A small, furry animal ran from under my chickens’ trough. In the split second before it vanished I glimpsed a solid gray velvet coat and short tail. This was not a mouse but a short-tailed shrew. The next day the animal was again under the trough, but dead. Another of the same species lay dead not far off. I examined the small corpses. They showed no sign of injury or disease. Why then did they die?
Although they are numerous, shrews are secretive and seldom seen. They bear a superficial resemblance to mice, but are unrelated. Shrews are insectivores like moles and hedgehogs, whereas mice are rodents like rats, squirrels, etc. If you could compare a shrew and a mouse side by side, you’d notice the shrew has a more pointed snout, tiny eyes, barely visible ears and fur that can be brushed in any direction. They lead a cryptic and solitary life under leaf litter, in runways beneath vegetation and in burrows.
Despite being small, shrews live a fast-paced life and are ferocious predators. Their metabolism is set in overdrive, with a heart that beats around 800 times a minute for a short-tailed shrew (one of the larger shrews) and 1200 times a minute for the pygmy shrew. This is the fastest heart rate among mammals. Footage of shrews show they appear ‘nervous and twitchy’ moving on average 12 times a second.
They are compelled to eat a lot to fuel this metabolism. It is estimated that they consume up to three times their own weight in food every day. Shrews that cannot find food may die within a few hours. They are always on the hunt not only for insects, slugs, snails and worms but larger prey too. Shrews fiercely attack and kill animals larger than themselves, including mice, salamanders, frogs and snakes. How such a puny creature could do this was a mystery till it was discovered that the short tailed shrew has a secret weapon. It is one of maybe four mammal species in the world that are venomous. Shrew saliva contains a neurotoxin that paralyses their prey. This allows them to take down animals that dwarf them. It also bestows the option of storing their immobilized but ’undead’ victims in a larder as insurance against hard times.
Shrews do not hibernate, remaining fully active all winter under the snow. Studies on common European shrews reveal a striking adaptation to reduce the threat of winter starvation. In the summer of their birth they grow rapidly to their full size but come fall and through winter they shrink by as much as 20 percent. Their muscles, internal organs and spinal column all get smaller. Remarkably, so do their brains, by as much as 30 percent, with the height of the skull’s braincase shrinking by a little over 15 percent. The strategy seems to be that a smaller body requires less food, as insects, the mainstay of the diet, are absent. Small-brained winter shrews exhibited some degree of cognitive impairment in laboratory learning experiments, but evidently this is an acceptable trade-off.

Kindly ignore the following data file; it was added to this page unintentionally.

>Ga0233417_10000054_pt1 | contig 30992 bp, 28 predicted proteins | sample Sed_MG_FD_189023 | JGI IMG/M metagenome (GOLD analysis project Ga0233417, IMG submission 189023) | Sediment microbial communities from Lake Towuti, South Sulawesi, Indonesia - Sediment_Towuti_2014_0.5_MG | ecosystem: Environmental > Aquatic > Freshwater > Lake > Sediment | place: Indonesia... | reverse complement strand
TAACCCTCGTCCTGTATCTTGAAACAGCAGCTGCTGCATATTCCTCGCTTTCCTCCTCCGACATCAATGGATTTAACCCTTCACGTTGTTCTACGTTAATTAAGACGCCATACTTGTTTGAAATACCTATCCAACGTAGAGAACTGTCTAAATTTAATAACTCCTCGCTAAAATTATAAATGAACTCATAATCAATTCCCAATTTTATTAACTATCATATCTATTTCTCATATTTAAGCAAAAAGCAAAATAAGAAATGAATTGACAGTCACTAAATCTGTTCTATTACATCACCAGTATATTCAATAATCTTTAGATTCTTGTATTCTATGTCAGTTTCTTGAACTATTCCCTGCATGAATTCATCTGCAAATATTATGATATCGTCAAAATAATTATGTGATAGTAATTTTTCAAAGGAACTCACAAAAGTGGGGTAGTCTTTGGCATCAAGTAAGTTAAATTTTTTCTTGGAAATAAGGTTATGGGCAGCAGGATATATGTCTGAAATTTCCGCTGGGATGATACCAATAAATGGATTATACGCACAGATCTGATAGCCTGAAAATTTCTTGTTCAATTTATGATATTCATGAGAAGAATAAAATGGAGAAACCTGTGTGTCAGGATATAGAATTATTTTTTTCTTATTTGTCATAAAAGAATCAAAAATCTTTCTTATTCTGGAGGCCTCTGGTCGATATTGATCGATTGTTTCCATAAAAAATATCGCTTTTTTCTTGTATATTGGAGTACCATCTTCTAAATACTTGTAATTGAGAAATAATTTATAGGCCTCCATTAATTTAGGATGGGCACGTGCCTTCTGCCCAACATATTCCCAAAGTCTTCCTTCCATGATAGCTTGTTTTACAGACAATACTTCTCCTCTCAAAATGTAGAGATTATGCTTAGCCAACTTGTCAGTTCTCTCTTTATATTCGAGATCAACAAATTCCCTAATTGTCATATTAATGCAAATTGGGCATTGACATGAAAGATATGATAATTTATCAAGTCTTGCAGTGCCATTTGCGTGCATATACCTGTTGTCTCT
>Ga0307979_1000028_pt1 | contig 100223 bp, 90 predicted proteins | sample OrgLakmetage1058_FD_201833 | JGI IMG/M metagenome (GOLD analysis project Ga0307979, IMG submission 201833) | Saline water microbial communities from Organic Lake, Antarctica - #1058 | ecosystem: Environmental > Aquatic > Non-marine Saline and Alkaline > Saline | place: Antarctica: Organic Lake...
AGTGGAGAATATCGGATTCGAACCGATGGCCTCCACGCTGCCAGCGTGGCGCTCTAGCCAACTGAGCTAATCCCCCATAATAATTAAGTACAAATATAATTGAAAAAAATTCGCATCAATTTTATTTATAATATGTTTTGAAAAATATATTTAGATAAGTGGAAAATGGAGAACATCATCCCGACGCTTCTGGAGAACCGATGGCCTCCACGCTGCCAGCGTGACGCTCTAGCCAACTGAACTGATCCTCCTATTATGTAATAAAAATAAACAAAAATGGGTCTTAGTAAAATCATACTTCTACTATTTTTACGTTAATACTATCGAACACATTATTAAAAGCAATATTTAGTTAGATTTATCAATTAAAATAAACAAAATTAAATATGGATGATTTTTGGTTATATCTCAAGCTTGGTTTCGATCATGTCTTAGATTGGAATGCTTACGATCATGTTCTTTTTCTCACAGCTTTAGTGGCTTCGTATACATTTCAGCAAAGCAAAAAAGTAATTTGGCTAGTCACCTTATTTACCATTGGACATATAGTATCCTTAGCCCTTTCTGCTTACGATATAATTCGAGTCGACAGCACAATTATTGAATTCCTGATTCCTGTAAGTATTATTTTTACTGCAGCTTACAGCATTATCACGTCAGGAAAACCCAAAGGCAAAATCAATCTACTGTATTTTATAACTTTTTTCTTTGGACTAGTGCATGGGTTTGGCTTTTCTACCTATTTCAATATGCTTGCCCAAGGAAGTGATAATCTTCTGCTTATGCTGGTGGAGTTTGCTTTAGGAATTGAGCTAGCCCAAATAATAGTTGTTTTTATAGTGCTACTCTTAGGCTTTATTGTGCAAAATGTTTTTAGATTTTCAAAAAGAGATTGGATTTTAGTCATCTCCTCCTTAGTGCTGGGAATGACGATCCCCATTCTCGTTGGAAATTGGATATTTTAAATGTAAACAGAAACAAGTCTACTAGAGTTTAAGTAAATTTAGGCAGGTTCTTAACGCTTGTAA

In the spring shrews begin to grow again. Their braincases recover by 9 percent and their body mass rebounds till they are about 80 percent larger than their winter low. Breeding is a prominent part of their life, females have two or sometimes three litters between spring and fall. Most shrews do not live past this second year. Unlike rodents, whose front teeth grow continuously, shrew teeth do not grow. Their teeth become worn due to their constant chewing on crusty snails, dirt-filled earthworms and the like.
It is still a mystery why the shrews in my yard died. They had almost made it through the winter. Maybe whatever food there was finally ran out. Or maybe their fast and furious lives just exhausted their little bodies.